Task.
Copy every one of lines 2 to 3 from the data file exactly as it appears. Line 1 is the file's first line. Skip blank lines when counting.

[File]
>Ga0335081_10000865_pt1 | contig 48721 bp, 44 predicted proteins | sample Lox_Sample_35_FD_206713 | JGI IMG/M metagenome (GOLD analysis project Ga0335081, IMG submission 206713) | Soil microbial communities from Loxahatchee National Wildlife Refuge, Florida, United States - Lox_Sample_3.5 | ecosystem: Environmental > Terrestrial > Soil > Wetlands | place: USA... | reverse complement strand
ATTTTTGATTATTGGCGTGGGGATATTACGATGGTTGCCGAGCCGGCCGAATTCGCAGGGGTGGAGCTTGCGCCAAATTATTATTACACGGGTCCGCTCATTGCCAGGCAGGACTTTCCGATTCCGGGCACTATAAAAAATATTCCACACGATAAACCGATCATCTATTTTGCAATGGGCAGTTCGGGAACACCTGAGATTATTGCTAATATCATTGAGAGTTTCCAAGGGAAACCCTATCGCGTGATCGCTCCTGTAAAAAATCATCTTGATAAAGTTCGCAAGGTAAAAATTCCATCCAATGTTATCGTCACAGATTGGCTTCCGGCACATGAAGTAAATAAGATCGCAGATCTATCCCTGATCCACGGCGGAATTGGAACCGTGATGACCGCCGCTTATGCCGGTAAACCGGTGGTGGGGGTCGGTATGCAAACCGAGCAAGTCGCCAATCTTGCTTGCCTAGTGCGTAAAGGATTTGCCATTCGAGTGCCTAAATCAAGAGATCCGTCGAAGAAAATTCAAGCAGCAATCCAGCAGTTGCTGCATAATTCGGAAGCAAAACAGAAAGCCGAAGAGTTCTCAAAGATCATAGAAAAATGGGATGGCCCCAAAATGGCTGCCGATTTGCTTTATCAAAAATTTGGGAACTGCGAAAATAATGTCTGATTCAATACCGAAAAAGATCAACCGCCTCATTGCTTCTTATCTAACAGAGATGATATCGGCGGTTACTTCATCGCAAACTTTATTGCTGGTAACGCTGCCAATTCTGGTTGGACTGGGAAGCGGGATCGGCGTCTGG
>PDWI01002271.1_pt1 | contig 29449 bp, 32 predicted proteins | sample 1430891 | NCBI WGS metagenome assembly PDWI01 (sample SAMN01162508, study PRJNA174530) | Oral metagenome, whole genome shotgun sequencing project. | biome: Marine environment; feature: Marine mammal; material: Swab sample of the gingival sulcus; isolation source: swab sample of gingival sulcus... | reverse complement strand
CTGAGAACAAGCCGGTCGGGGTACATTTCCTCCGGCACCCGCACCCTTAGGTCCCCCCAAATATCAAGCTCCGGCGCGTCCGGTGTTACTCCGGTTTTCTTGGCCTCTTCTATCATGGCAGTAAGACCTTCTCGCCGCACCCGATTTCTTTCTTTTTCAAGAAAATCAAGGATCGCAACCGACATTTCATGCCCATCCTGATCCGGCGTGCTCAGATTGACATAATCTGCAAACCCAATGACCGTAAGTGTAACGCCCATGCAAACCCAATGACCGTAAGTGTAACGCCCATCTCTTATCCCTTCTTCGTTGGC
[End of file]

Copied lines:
ATTTTTGATTATTGGCGTGGGGATATTACGATGGTTGCCGAGCCGGCCGAATTCGCAGGGGTGGAGCTTGCGCCAAATTATTATTACACGGGTCCGCTCATTGCCAGGCAGGACTTTCCGATTCCGGGCACTATAAAAAATATTCCACACGATAAACCGATCATCTATTTTGCAATGGGCAGTTCGGGAACACCTGAGATTATTGCTAATATCATTGAGAGTTTCCAAGGGAAACCCTATCGCGTGATCGCTCCTGTAAAAAATCATCTTGATAAAGTTCGCAAGGTAAAAATTCCATCCAATGTTATCGTCACAGATTGGCTTCCGGCACATGAAGTAAATAAGATCGCAGATCTATCCCTGATCCACGGCGGAATTGGAACCGTGATGACCGCCGCTTATGCCGGTAAACCGGTGGTGGGGGTCGGTATGCAAACCGAGCAAGTCGCCAATCTTGCTTGCCTAGTGCGTAAAGGATTTGCCATTCGAGTGCCTAAATCAAGAGATCCGTCGAAGAAAATTCAAGCAGCAATCCAGCAGTTGCTGCATAATTCGGAAGCAAAACAGAAAGCCGAAGAGTTCTCAAAGATCATAGAAAAATGGGATGGCCCCAAAATGGCTGCCGATTTGCTTTATCAAAAATTTGGGAACTGCGAAAATAATGTCTGATTCAATACCGAAAAAGATCAACCGCCTCATTGCTTCTTATCTAACAGAGATGATATCGGCGGTTACTTCATCGCAAACTTTATTGCTGGTAACGCTGCCAATTCTGGTTGGACTGGGAAGCGGGATCGGCGTCTGG
>PDWI01002271.1_pt1 | contig 29449 bp, 32 predicted proteins | sample 1430891 | NCBI WGS metagenome assembly PDWI01 (sample SAMN01162508, study PRJNA174530) | Oral metagenome, whole genome shotgun sequencing project. | biome: Marine environment; feature: Marine mammal; material: Swab sample of the gingival sulcus; isolation source: swab sample of gingival sulcus... | reverse complement strand